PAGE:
Beowulf Institute
Pending (perhaps)
  • The Golden Horns
  • Thorkil the Tall (Kingmaker & Kingdom Shaker)
  • Roman Machinations

Related Research (European history)

Suggested Reading

Since writing the original Lombard Origins, two details emerged that corroborate the assertion that Lombards first appeared in European history on the northwestern coast of Gaul/France. Both of those details are found on the following map, depicting Julius Caesar's 56 BC battle on the northwestern coast of Gaul in the Atlantic.

These details relate to the Chronicon Gothanum, an early account about the Lombards. In this account, it recorded that the Lombards' earliest foothold in Europe was near the rivers Vindilicus and Ligurius. Let's examine that more closely.

First, the map offers the interesting detail about the main island just southwest of the battle, an island that is notably called Vindilis. The Chronicon Gothanum recorded that the Winnili (early Lombards) first dwelt near a river called Vindilicus "on the extreme boundary of Gaul." It would appear that this river Vindilicus was one of the rivers in northwestern Gaul near Vindilis Island. This is the region south of what we now call Brittany, where Caesar reported that the fierce Venelli (Winnili?) tribe was based.

The second thing of importance on this map is the name of the river from which the Roman fleet embarked for this battle: the Liger. (This was an early name for what we now call the Loire River.) This matches the Ligurius river mentioned in the Chronicon Gothanum as the Lombard's earliest foothold in Europe.

Thus the Atlantic seaboard northwestern Gaul/France is the likely landfall of the earliest Lombards, and the Venelli/Winnili (Lombards) may well have taken part in that early 56 BC sea battle.

(Click on the map to zoom in.)

This also brings up the issue...who were the Veneti? Whoever they may really have been, it would appear from the name given to them by the Romans that Caesar feared (or wanted Rome to fear) they may have been a remnant of the much-hated seafaring Phoenicians/Carthiginians. (Phoenicia=Veneti). Comparing Caesar's account with parallel passages in the Lombard accounts, the Veneti and the Venelli were either allies, as Caesar suggests, or were one and the same people.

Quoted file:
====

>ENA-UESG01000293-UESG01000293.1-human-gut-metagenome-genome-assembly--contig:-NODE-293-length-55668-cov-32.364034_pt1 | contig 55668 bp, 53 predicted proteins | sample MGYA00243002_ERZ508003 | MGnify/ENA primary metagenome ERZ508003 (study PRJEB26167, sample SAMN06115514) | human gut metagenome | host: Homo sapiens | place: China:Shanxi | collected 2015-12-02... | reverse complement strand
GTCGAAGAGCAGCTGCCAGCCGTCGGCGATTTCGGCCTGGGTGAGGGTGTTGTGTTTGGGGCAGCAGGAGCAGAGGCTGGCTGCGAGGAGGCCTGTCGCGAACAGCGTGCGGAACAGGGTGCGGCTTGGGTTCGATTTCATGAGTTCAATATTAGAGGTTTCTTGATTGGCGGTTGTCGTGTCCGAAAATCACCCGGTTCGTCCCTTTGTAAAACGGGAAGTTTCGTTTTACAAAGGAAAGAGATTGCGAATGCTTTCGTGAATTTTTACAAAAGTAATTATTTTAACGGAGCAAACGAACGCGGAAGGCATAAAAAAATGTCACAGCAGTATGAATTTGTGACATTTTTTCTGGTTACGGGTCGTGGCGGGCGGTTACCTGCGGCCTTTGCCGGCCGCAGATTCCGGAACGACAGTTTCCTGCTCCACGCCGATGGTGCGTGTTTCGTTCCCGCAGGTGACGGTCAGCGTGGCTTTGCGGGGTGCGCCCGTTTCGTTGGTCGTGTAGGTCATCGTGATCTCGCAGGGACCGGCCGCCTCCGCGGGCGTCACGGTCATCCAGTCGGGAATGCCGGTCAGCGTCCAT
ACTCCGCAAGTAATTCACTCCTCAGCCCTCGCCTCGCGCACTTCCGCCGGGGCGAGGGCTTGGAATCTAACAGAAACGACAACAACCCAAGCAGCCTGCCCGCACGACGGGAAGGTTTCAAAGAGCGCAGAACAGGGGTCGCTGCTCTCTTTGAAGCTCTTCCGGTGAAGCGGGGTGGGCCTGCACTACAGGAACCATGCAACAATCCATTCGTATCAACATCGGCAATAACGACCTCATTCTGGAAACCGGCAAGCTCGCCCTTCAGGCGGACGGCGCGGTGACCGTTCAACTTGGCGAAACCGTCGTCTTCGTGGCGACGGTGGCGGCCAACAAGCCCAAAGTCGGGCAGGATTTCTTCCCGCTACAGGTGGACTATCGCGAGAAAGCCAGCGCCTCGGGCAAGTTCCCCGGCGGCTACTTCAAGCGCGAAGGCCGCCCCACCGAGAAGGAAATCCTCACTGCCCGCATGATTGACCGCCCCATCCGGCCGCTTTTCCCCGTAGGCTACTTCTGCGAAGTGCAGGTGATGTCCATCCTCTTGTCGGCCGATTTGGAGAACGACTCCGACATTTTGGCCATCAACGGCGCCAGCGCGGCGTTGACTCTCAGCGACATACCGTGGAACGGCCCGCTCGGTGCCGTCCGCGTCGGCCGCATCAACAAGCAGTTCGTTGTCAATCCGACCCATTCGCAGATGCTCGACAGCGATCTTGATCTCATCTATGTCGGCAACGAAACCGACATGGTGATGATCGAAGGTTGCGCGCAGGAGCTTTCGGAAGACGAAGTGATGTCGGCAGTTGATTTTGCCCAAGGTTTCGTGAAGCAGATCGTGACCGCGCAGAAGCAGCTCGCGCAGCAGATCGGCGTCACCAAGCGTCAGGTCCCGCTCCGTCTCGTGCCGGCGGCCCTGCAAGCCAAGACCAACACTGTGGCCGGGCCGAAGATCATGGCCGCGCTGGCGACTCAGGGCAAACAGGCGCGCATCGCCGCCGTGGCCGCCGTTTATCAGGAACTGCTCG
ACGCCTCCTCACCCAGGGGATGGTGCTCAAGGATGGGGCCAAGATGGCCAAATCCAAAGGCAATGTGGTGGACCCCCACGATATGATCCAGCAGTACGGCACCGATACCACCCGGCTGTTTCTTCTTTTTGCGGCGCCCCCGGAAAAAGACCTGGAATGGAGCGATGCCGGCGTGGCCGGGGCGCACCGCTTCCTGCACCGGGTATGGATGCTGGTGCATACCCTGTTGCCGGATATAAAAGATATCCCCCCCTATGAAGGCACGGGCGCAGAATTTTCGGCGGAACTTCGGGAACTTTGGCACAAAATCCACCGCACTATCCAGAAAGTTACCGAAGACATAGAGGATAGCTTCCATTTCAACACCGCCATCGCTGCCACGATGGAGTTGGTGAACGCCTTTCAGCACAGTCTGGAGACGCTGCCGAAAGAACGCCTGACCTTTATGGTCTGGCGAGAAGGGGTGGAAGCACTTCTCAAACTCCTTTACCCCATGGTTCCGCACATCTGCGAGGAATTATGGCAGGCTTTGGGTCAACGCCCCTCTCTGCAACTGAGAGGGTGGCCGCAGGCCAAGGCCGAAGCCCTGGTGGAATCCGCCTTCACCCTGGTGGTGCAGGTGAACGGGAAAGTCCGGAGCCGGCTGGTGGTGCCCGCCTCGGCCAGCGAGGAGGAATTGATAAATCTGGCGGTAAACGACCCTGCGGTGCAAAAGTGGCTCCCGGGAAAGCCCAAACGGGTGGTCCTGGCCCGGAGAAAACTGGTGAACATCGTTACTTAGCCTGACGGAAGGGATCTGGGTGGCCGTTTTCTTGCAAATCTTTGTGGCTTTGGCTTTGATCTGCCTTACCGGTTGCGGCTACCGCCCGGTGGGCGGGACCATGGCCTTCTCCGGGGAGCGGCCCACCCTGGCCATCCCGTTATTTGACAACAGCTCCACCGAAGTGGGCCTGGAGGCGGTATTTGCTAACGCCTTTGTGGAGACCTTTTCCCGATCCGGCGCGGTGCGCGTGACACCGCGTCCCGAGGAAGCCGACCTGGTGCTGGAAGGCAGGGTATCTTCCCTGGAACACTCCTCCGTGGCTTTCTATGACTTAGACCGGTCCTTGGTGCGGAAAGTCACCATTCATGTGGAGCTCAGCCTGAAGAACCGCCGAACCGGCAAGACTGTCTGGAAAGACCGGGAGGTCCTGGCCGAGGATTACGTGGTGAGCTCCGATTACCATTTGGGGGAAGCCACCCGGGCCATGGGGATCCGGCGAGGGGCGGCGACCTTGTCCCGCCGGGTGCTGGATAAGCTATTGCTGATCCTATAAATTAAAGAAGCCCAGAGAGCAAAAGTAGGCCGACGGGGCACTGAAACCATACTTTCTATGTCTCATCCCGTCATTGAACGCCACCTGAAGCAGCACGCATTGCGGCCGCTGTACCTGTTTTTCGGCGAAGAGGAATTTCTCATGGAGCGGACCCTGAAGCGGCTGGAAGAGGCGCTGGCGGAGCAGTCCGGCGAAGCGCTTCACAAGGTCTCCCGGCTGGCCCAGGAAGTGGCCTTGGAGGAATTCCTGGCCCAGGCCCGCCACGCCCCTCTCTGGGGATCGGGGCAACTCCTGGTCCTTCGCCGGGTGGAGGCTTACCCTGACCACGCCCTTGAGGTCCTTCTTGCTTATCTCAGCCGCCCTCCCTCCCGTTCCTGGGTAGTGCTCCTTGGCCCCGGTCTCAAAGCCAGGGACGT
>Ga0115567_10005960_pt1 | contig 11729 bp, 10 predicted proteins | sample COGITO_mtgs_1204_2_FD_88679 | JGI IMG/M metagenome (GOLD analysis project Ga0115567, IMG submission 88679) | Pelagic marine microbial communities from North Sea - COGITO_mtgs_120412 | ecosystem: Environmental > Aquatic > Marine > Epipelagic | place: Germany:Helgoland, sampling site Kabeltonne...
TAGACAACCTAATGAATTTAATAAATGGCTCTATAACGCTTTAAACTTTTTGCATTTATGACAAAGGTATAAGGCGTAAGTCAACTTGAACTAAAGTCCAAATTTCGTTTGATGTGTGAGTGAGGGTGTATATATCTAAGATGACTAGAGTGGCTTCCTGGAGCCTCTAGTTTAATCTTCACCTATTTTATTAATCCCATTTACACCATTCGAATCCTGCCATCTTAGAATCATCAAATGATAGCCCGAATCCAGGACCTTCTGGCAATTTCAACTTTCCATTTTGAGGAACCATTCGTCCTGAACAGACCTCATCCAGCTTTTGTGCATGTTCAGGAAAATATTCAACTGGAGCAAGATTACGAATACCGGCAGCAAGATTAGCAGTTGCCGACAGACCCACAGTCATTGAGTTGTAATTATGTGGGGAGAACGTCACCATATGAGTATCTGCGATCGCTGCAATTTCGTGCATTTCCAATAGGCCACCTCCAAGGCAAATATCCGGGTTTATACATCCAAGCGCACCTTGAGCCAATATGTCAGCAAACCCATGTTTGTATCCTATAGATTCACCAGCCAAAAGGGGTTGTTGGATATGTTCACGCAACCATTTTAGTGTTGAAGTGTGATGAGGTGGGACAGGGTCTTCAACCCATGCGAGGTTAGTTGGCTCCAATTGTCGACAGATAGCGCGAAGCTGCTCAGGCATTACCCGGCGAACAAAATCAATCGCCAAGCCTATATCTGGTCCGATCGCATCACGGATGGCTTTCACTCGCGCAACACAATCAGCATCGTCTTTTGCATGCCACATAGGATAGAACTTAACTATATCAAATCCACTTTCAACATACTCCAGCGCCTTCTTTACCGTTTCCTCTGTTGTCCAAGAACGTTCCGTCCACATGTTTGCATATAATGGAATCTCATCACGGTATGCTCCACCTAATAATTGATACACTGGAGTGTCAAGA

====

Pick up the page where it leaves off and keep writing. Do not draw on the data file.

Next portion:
More importantly, these Venelli/Winilli arriving from a largely-populated island suggest an origin either in the British Isles, or further west.

Accounts in the British Isles and elsewhere suggest an origin further west.

The initial reasoning is that Lombards, the English, and part of the Viking community claimed a common origin, through an ancestral ruler named Scef (or Sheaf), a person mentioned repeatedly in early narratives and genealogies. Even more renowned was his descendant Scyld (or Skjold or Shield) said to have made landfall in Europe as a young seafaring lad. Scyld was not just some idle story. Tolkien, an expert in early texts from northern Europe, explained that there was more evidence for the existence of the mostly-forgotten Scyld than there was for the more-famous King Arthur. One of the most important accounts from Scyld, the epic poem Beowulf, tells that for Scyld's burial, in accordance with his dying wish, his people pushed his body out to sea in a ship, to be able to sail back to the unknown land from whence he came. It was a vivid account recorded and retold for generations in England.

Where such a land across the ocean lay may well have been answered by Viking explorers, responding to ancestral legends of a homeland westward. For when Vikings made landfall in the New World, they happened to dub it Viniland and Vinland. (Historians are in disagreement as to what the name signifies, as are the early sagas.) However, by granting the Americas such a name, they may well have been acknowledging that, as descendants of the Venelli/Winnili, they had returned west to Winili-land, the land of their ancestors.

Such were the historically-based legends that Columbus later gathered in Italy, the British Isles, and even Iceland, home of the Vinland Sagas. These accounts strengthened Columbus' conviction that land would be found westward, across the Atlantic.

Based on this, oddly enough, many Europeans may therefore trace their heritage to ancient Vinland, homeland of Scef...a reality suggested by several maps generated long before Columbus, and by numerous north-European origin accounts.

Copyright John D. Nelson, 2008
JohnDavidNelson2 at